[Copyright © 2016 Emerald Group Publishing Limited
  • Journal Articles

    9. Teacher learning communities: The landscape of subject leadership
    Document Type: Journal Articles
    Source: International Journal of Educational Management, 30(2), 287-307, 2016
    Year published: 2016
    Publisher: Emerald Group Publishing Limited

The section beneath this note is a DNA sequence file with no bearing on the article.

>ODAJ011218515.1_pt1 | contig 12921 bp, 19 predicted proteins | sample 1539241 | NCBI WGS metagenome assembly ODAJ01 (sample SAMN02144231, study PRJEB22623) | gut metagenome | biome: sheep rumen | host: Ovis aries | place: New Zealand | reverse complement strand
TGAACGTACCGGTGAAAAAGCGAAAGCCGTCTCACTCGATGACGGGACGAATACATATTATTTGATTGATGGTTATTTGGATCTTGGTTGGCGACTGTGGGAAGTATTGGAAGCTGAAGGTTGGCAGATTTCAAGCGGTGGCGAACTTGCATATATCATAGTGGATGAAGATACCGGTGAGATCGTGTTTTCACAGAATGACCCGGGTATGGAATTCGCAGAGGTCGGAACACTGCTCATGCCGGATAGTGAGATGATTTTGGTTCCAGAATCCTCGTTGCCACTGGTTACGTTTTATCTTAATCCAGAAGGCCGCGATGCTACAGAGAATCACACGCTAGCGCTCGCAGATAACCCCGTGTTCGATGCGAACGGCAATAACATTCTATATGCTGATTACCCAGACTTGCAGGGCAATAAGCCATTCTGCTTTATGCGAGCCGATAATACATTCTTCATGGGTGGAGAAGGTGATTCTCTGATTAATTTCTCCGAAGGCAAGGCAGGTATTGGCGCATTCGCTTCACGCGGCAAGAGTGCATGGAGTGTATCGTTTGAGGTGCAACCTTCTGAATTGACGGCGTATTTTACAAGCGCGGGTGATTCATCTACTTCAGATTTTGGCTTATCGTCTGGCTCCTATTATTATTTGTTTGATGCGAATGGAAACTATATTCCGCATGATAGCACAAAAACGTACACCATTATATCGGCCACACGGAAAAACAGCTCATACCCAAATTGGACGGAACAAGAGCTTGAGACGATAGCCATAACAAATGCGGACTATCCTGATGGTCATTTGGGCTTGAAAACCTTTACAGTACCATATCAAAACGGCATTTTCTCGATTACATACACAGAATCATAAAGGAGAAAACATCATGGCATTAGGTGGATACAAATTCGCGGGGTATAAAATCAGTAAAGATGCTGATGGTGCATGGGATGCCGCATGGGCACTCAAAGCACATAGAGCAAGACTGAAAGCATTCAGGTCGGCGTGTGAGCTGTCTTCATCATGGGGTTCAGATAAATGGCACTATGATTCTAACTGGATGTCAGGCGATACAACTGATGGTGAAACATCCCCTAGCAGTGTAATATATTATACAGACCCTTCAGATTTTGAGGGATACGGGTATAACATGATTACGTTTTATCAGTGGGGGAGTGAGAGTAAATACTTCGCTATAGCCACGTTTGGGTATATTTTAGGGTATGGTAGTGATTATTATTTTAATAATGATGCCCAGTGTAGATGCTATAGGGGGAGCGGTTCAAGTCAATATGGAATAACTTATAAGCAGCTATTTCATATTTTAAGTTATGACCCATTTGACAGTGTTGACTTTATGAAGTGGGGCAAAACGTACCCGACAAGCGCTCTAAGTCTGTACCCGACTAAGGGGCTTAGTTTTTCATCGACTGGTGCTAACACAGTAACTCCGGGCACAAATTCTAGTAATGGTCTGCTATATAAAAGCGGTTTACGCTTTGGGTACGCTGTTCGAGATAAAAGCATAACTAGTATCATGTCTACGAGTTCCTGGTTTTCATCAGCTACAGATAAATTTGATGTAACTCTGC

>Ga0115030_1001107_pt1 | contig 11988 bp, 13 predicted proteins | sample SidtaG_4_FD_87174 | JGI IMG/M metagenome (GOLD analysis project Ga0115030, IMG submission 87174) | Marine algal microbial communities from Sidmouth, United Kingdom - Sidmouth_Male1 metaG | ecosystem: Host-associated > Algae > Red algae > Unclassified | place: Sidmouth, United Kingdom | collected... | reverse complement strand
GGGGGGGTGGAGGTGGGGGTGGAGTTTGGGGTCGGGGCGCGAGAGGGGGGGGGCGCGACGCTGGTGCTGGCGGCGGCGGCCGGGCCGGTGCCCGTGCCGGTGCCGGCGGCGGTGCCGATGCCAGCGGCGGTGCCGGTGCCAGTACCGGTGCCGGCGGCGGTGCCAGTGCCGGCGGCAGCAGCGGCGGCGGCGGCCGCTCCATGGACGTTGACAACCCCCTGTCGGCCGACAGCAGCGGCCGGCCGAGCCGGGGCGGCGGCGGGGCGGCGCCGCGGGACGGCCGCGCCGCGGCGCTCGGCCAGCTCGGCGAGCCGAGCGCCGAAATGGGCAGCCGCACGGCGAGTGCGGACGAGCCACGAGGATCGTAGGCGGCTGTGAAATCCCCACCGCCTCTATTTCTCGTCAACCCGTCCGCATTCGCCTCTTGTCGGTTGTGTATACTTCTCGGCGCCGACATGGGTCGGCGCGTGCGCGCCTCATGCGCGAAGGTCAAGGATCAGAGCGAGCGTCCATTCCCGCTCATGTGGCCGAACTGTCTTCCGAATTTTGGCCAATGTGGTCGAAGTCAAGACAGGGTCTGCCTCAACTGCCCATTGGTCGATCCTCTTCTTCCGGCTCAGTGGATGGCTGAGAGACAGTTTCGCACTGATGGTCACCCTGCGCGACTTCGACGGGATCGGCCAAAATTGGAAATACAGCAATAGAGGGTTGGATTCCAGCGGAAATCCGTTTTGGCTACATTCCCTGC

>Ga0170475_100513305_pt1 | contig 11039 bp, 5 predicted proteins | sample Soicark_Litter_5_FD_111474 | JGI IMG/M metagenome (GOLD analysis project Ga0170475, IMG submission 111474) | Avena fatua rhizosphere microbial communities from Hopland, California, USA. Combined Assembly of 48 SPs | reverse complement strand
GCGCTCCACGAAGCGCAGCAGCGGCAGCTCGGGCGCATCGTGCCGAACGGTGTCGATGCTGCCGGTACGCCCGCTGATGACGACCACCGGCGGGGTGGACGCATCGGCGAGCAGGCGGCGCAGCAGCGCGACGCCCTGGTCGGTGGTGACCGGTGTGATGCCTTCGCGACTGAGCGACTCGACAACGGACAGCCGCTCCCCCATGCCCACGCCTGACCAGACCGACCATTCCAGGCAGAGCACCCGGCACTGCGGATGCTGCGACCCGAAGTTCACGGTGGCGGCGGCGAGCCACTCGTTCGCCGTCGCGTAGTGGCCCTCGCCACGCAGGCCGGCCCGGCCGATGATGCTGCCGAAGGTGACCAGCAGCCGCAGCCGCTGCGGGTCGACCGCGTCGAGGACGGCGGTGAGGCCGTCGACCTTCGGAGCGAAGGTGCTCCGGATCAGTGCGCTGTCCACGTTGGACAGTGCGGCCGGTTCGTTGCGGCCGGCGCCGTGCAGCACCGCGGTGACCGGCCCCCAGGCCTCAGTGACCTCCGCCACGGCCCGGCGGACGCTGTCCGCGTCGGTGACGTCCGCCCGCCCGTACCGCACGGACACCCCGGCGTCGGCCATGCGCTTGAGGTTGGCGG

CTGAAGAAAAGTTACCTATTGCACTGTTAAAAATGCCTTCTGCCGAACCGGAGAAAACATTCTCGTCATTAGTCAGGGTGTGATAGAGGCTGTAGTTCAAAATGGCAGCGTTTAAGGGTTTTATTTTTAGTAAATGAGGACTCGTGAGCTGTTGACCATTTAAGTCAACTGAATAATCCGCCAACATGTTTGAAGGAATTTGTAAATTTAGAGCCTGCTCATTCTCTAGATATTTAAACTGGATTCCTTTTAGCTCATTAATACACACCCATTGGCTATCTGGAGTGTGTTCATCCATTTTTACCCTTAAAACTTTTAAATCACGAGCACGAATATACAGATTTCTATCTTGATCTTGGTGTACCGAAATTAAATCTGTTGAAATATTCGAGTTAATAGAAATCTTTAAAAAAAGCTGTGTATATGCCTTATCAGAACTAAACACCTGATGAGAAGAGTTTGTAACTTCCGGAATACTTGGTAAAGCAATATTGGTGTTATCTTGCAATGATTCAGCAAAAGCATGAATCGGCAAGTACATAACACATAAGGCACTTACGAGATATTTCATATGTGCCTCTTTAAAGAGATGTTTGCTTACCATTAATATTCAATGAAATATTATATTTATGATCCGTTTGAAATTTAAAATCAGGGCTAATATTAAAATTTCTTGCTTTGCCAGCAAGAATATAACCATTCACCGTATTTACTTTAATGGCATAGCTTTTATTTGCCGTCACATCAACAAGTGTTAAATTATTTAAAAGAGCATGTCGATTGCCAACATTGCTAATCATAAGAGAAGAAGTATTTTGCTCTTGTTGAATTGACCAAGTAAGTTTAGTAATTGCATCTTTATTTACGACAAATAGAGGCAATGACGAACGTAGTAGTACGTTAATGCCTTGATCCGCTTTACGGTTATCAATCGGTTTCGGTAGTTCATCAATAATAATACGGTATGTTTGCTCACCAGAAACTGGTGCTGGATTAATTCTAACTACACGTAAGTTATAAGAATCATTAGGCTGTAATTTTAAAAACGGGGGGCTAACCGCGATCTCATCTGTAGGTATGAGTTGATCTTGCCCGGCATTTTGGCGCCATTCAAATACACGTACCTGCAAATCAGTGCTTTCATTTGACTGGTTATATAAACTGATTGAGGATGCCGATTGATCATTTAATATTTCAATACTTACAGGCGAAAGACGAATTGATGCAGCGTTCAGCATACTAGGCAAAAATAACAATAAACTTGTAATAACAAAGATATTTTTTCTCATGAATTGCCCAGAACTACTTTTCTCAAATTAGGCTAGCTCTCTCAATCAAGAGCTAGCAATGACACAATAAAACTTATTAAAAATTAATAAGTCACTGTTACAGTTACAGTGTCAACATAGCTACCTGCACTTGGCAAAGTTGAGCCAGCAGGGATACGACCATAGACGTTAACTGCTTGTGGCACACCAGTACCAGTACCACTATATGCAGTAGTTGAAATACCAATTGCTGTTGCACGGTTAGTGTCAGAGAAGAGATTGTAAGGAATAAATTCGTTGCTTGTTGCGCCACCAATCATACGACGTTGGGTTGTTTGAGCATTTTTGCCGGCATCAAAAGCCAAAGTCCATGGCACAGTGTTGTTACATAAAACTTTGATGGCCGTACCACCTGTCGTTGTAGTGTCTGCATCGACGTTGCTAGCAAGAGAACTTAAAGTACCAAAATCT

Purpose – Teacher learning communities (TLCs) formed within subject departments are conceptualized as reform platform for facilitating school improvement and teacher development. The purpose of this paper is to examine the ways in which three TLCs were structured and managed for generating change capability in secondary schools in Hong Kong. Design/methodology/approach – A review of the literature on the contribution of learning communities to teacher professional development, and the functions and styles of subject leadership provides the theoretical background of the study. Participant observations and semi-structured interviews were employed as the main instruments for the investigation into the potentials of TLCs for enhancing professional renewals. Narrative accounts were obtained from a total of 21 teachers (including three subject leaders) on the nature and process of their participation in the renewal projects. Findings – The findings of the interview study reveal the landscape of subject leadership orientations that shaped the collaborative practices, power relations and knowledge representations within TLCs. Variability is noted in the subject leaders’ concerns for harmonious relationship, executive control, professional growth and leadership empowerment. The spectrum of knowledge structure in these communities is marked by a hierarchical relationship on one end, and a heterarchical relationship on the other. Research limitations/implications – This paper portrays the dynamics within three TLCs, and depicts a continuum of three leadership styles. The literature on subject leadership in TLCs could be enriched with further investigations into the contextual variables and sources of influence that affect the choice of leadership orientations of subject leaders who grapple with a balance between managerial imperative for control and accountability and a learning imperative for participative explorations that satisfy teachers’ aspirations for autonomy